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C.D. Warner, et al., comp.
The Library of the World’s Best Literature. An Anthology in Thirty Volumes. 1917.

Ernest Rhys (1859–1946)

The Wedding of Pale Bronwen

THE WIND was waked by the morning light,

And it cried in the gray birch-tree,

And the cry was plain in Bronwen’s bower,

“O Bronwen, come to me!”

Pale, pale sleeps Bronwen, pale she wakes:—

“What bird to my bower is flown?

For my lover, Red Ithel, is at the wars

Before Jerusalem town.”

But still the wind sang in the tree,—

“Come forth, ’tis your wedding morn,

And you must be wed in Holy Land

Ere your little babe is born.”

And still the wind had her true-love’s cry,

“Kind Bronwen, come!” until

She could not rest, and rose to look

To the sea beyond Morva Hill.

And afar came the cry over Morva Hill,

“Kind Bronwen, come to me!”

Till she could not stay, for very love,

And stole away to the sea.

She crossed the hill to the fishing-boats,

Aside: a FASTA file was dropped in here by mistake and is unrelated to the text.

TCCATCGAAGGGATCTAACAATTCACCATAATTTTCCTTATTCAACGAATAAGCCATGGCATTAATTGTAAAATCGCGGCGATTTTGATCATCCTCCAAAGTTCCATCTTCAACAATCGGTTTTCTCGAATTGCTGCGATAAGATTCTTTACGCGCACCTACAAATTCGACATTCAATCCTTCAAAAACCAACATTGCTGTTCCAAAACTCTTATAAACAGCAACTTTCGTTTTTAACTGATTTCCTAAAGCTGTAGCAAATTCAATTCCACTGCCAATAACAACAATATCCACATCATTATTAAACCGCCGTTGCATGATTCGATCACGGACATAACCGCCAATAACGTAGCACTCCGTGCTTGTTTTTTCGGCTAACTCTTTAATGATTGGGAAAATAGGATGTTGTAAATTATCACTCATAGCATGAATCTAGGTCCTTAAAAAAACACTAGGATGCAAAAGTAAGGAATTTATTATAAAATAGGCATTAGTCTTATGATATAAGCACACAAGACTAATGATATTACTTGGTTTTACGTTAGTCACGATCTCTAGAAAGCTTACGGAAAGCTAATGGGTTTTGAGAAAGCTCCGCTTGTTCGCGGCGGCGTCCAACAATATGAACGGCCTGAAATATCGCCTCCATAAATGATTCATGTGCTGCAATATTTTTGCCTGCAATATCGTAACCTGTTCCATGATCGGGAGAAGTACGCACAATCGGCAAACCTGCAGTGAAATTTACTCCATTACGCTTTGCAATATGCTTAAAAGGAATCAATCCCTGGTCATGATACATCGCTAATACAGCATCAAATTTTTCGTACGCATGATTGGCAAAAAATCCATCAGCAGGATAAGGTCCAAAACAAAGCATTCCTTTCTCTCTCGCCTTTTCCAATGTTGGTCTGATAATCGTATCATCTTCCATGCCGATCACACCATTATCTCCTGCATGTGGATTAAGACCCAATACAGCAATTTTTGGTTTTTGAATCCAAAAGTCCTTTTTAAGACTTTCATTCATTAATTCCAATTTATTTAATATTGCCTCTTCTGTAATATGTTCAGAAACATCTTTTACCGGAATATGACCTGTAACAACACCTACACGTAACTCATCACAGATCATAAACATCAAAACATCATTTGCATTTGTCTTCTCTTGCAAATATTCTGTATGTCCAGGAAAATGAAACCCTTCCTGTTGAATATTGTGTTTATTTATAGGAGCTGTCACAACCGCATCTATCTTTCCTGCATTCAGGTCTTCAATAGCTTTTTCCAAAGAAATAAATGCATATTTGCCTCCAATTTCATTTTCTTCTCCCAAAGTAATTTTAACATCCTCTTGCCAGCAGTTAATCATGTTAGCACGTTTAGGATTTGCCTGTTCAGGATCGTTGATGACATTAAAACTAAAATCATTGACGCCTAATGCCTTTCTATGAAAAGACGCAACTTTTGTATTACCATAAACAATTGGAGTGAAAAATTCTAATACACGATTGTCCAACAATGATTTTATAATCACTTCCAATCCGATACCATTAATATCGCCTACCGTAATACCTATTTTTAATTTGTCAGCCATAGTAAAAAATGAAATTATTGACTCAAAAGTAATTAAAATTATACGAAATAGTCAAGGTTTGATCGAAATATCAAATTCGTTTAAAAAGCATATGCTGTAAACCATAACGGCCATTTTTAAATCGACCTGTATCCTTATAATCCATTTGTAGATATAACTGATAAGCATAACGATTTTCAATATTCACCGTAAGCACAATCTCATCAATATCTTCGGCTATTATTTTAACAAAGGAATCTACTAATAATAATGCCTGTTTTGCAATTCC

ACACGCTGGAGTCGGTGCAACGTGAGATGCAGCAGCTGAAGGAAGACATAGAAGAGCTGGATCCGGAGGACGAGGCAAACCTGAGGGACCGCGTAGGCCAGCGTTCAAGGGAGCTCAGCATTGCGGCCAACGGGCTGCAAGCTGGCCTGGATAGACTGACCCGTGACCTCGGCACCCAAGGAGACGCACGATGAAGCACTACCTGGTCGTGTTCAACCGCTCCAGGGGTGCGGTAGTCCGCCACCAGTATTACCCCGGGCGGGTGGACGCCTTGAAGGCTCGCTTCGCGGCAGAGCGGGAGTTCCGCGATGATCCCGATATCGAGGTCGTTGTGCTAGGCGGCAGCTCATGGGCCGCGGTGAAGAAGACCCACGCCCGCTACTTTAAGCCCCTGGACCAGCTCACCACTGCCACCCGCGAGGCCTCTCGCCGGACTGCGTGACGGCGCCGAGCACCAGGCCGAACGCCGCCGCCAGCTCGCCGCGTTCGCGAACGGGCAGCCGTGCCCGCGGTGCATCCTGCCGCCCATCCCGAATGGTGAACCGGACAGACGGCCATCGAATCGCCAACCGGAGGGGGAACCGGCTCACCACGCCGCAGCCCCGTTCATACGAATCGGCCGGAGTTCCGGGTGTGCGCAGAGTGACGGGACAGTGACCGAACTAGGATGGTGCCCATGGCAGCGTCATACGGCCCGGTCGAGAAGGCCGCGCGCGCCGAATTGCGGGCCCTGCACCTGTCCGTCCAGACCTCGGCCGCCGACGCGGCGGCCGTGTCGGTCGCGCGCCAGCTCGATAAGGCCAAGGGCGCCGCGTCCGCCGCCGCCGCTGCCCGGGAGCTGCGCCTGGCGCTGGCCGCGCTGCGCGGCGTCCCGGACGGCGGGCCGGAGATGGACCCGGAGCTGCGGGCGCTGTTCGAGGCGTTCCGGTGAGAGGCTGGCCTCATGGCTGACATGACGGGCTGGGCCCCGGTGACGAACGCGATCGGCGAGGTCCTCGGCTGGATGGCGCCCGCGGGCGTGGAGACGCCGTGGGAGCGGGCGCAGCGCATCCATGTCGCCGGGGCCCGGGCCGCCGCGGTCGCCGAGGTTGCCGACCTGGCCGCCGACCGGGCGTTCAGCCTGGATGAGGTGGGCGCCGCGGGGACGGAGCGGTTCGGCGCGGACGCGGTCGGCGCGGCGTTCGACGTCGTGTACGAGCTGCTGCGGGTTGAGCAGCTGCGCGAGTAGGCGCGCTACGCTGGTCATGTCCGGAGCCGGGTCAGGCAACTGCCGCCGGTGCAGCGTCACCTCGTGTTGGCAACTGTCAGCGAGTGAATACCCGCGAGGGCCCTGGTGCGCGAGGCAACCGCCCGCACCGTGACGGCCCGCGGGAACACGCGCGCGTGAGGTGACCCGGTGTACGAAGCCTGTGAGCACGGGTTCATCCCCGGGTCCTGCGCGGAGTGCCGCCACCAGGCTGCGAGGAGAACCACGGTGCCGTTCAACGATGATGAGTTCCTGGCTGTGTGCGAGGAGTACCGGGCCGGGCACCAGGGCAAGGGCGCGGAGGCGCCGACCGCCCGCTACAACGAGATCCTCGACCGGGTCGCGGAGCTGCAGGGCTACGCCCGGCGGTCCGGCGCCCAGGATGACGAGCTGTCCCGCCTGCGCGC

And away she sailed so fine:

“Is it far, my love, in the summer sun

To the shores of fair Palestine?”

There was no sun at sea that day,

To watch pale Bronwen drown;

But the sun was hot on the deadly sands

Before Jerusalem town.

All day Red Ithel lay dying there,

But he thought of the far-off sea;

And he cried all day till his lips grew white,

“Kind Bronwen, come to me!”

And so it passed till the evening time,

And then the sea-wind came,

And he thought he lay on Morva Hill

And heard her call his name.

He heard her voice, he held her hand:—

“This is the day,” she said,

“And this is the hour, that Holy Church

Has given for us to wed.”

There was no strength in him to speak,

But his eyes had yet their say:—

“Kind Bronwen, now we will be wed

For ever and ever and aye!”

Beneath the sea pale Bronwen lies,

Red Ithel beneath the sand;

But they are one in Holy Church,

One in love’s Holy Land.

Red Ithel lies by Jerusalem town,

And she in the deep sea lies;

But I trow their little babe was born

In the gardens of Paradise.